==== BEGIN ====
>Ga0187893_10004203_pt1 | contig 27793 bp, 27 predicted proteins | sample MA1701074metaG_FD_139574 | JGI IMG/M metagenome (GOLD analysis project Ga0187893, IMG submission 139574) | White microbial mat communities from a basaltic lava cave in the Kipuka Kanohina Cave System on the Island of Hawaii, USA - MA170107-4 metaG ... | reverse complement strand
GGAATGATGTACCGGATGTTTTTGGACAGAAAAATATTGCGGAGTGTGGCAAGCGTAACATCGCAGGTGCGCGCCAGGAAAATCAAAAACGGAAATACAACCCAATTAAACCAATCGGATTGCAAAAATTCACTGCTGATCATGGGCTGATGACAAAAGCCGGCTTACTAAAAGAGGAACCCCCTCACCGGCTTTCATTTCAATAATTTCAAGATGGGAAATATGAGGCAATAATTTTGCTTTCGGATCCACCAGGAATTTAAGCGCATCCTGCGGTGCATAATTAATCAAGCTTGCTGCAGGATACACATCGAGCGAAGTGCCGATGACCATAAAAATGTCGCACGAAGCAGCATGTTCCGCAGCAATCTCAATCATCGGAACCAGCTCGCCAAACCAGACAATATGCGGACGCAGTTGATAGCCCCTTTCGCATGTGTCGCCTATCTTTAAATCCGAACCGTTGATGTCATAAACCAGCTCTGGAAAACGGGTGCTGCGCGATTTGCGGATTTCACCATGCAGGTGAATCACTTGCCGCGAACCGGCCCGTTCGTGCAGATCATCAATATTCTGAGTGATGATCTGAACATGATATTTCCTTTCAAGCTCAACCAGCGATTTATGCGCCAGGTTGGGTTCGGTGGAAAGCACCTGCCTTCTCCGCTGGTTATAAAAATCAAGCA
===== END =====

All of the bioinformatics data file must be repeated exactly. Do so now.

>Ga0187893_10004203_pt1 | contig 27793 bp, 27 predicted proteins | sample MA1701074metaG_FD_139574 | JGI IMG/M metagenome (GOLD analysis project Ga0187893, IMG submission 139574) | White microbial mat communities from a basaltic lava cave in the Kipuka Kanohina Cave System on the Island of Hawaii, USA - MA170107-4 metaG ... | reverse complement strand
GGAATGATGTACCGGATGTTTTTGGACAGAAAAATATTGCGGAGTGTGGCAAGCGTAACATCGCAGGTGCGCGCCAGGAAAATCAAAAACGGAAATACAACCCAATTAAACCAATCGGATTGCAAAAATTCACTGCTGATCATGGGCTGATGACAAAAGCCGGCTTACTAAAAGAGGAACCCCCTCACCGGCTTTCATTTCAATAATTTCAAGATGGGAAATATGAGGCAATAATTTTGCTTTCGGATCCACCAGGAATTTAAGCGCATCCTGCGGTGCATAATTAATCAAGCTTGCTGCAGGATACACATCGAGCGAAGTGCCGATGACCATAAAAATGTCGCACGAAGCAGCATGTTCCGCAGCAATCTCAATCATCGGAACCAGCTCGCCAAACCAGACAATATGCGGACGCAGTTGATAGCCCCTTTCGCATGTGTCGCCTATCTTTAAATCCGAACCGTTGATGTCATAAACCAGCTCTGGAAAACGGGTGCTGCGCGATTTGCGGATTTCACCATGCAGGTGAATCACTTGCCGCGAACCGGCCCGTTCGTGCAGATCATCAATATTCTGAGTGATGATCTGAACATGATATTTCCTTTCAAGCTCAACCAGCGATTTATGCGCCAGGTTGGGTTCGGTGGAAAGCACCTGCCTTCTCCGCTGGTTATAAAAATCAAGCA